But what to do? Well, cutting distribution costs is one option. I think my Kindle subscription to The Spectator is great value at $4.99/week (roughly £3.10), even though I could have the print version for £2.50/week. The Kindle version is better than the paper version not because I'm anti-paper but because it doesn't carry advertising.
But back to paper: the advertising layout of most magazines is like the worst kind of intrusive website advertising. The front dozen pages of actual content are interspersed with full-page or double-page ads. Maybe most people don't care but I find it very distracting.
I'm Not Interested
This is the hard part about the mass-market for those of us who came of age in the days of RSS and the iTunes store. With blogs and Twitter, if an information source isn't of value to me, it's gone. There are undoubtedly some great writers in magazines today, but I don't know who they are because their work is bundled up with 100 pages of ads and filler that I have to pay a fiver for.
For a magazine to be a selling proposition, it needs to have a strong signal to noise ratio. This is why I stopped reading MacUser in the late 90s, as it disappeared up its own Photoshop-obsessed backside. Page after page after page of Photoshop how-tos and reviews of £10,000 drum scanners.
What Are Magazines For?
Why do we have magazines? There are undoubtedly some venerable titles - the New Yorker, the Spectator, National Geographic, Time, Newsweek - but so many of the magazines I was confronted with in Tesco seemed like generic templates filled with niche-specific nouns:
- 25 ways to get more
- We pick the best
- Comparisons between products.
- News (sometimes real, sometimes faux-celeb-news, sometimes fictional TV worlds reported like news).
It strikes me that publishers are acting a bit like some App Store developers right now: unable to make a living from one title, they create many to try and spread the burden of creating. That might actually work for publishing, but it's a terrible model for ongoing product development in software. However, that's another post for another time.
Will the mythical Apple Tablet ride over the hill to save topical publishing? I'm pretty sceptical, but I'm not saying it won't happen.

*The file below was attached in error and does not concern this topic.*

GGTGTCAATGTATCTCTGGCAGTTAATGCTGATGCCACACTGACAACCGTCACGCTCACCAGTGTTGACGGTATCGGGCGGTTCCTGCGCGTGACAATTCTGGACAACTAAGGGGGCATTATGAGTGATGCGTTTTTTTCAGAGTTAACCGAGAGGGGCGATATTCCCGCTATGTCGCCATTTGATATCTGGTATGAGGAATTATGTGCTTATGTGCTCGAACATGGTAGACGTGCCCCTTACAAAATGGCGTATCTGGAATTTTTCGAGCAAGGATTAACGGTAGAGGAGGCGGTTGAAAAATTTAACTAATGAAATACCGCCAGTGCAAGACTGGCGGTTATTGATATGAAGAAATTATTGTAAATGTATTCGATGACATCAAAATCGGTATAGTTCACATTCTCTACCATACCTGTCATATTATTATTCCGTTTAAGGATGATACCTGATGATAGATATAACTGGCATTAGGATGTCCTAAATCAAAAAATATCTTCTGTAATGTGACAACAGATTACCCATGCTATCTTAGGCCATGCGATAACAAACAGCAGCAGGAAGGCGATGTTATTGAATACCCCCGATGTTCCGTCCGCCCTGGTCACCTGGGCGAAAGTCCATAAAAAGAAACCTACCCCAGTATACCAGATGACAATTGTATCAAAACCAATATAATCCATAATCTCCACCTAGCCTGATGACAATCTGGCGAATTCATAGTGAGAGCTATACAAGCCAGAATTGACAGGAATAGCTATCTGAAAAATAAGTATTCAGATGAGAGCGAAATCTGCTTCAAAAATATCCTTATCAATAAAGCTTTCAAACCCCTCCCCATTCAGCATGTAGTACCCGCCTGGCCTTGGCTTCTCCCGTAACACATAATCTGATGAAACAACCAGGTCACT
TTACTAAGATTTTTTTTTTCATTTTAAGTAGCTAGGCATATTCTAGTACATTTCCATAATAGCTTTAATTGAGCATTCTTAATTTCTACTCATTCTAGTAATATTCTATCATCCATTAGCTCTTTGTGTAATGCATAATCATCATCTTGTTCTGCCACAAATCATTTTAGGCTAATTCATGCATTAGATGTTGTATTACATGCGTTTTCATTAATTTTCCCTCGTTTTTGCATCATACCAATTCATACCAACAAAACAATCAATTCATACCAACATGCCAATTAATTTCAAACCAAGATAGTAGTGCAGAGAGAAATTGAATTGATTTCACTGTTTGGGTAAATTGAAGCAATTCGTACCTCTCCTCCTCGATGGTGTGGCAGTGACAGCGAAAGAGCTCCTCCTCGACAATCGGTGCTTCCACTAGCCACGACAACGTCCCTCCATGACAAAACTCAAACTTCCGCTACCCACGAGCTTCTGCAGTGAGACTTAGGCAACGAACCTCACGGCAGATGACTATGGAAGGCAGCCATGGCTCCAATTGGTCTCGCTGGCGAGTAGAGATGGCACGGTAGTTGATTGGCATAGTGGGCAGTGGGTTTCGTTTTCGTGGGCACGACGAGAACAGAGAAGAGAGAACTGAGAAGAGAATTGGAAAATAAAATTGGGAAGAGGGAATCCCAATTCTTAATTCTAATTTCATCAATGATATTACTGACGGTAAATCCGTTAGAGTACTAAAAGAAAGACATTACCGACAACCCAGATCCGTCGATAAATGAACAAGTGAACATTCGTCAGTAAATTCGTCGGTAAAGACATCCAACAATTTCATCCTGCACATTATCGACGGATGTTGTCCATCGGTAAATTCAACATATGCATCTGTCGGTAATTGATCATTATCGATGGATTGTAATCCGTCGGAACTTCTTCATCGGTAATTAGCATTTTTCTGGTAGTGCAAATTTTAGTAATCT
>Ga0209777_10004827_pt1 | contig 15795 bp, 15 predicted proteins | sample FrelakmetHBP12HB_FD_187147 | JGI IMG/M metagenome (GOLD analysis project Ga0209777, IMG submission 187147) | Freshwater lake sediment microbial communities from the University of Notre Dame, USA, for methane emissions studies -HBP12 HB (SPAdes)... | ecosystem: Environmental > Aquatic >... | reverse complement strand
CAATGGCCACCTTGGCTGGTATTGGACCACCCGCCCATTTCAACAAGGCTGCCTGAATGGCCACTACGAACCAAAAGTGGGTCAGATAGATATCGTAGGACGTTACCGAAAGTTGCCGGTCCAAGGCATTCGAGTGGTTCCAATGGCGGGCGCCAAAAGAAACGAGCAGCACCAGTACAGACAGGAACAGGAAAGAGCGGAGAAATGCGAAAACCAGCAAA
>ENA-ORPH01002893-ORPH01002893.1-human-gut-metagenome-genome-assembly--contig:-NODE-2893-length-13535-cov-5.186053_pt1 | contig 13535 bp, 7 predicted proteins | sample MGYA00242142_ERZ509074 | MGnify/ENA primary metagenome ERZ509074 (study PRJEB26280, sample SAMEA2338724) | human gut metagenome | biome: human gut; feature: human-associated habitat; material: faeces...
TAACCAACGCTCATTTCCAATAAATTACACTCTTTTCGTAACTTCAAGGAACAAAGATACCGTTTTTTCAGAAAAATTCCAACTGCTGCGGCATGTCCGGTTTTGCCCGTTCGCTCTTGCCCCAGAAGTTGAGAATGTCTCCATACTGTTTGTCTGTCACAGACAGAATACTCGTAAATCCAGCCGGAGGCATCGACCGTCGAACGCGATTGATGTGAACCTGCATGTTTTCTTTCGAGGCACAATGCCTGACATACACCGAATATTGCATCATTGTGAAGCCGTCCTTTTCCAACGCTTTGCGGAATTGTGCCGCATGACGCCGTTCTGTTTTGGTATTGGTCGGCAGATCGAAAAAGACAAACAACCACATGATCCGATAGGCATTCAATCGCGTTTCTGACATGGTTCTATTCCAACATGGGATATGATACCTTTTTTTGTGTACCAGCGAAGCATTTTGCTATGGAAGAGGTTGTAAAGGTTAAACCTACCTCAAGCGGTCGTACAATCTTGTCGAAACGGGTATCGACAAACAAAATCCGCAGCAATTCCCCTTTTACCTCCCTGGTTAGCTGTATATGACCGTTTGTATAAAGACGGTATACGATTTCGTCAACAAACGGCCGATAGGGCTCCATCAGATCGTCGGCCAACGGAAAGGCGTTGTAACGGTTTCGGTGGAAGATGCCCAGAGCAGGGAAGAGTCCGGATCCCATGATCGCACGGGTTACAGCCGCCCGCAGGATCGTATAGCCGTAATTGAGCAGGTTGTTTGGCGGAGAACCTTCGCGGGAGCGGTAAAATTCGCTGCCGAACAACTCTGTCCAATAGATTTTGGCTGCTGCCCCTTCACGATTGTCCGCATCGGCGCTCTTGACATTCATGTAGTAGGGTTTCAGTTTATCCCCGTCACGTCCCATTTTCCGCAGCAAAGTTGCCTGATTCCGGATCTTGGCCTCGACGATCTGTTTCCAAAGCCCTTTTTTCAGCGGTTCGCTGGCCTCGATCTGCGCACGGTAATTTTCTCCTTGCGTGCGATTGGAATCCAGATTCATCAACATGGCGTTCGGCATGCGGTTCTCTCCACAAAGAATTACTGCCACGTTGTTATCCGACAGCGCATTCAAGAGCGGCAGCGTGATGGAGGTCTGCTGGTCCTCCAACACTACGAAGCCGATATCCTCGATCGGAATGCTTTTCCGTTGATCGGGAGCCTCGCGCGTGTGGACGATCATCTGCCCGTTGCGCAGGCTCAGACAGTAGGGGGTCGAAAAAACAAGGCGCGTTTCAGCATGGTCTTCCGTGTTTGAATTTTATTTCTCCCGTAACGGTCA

Can Apple remove the ads? Well, they did it for TV
and I can't see Apple letting other people's adverts through their store. [Update: Peter Hosey pointed out the blindingly obvious: that Apple allow adverts in iPhone apps. How did I overlook that, when my own app contains ads? Writing too fast, I guess. Sorry.]
Can Apple decrease the time to market? Probably not. iTunes season passes, at least in the UK, lag some time behind broadcast (the Top Gear pass I bought lagged a full week). It's up to the organisations to either rejig their processes or change their angle to make it OK that 3 weeks have passed since this was news to me.
Can Apple make it interesting again? Strangely, this is where I see the most promise. Steven Covey recently sold the electronic rights to his books directly to Amazon for distribution on the Kindle. It went largely unremarked at the time, but I think that's seismic.
Indulge me for a moment: what if I could buy a 'season pass' to Jeremy Clarkson's column for, let's say, £10/year. Every week, a new Clarkson column pops up, Kindle-style, on my iTablet. At the moment, the Kindle model remains that I buy the magazines whole (or, at least, as whole as the publisher deigns to deliver on the device). Apple has already broken up the one-hit-plus-filler model in music albums. Could they do it for magazines?
Before you comment, please understand that I want magazines to be great. I want to have, as an adult, that sense of anticipation I had as a kid when the day came for the next issue of Spider Man came out.
Let me put it simply: I want to get as excited about a magazine issue as I do when Michael Lopp's feed lights up in my RSS reader.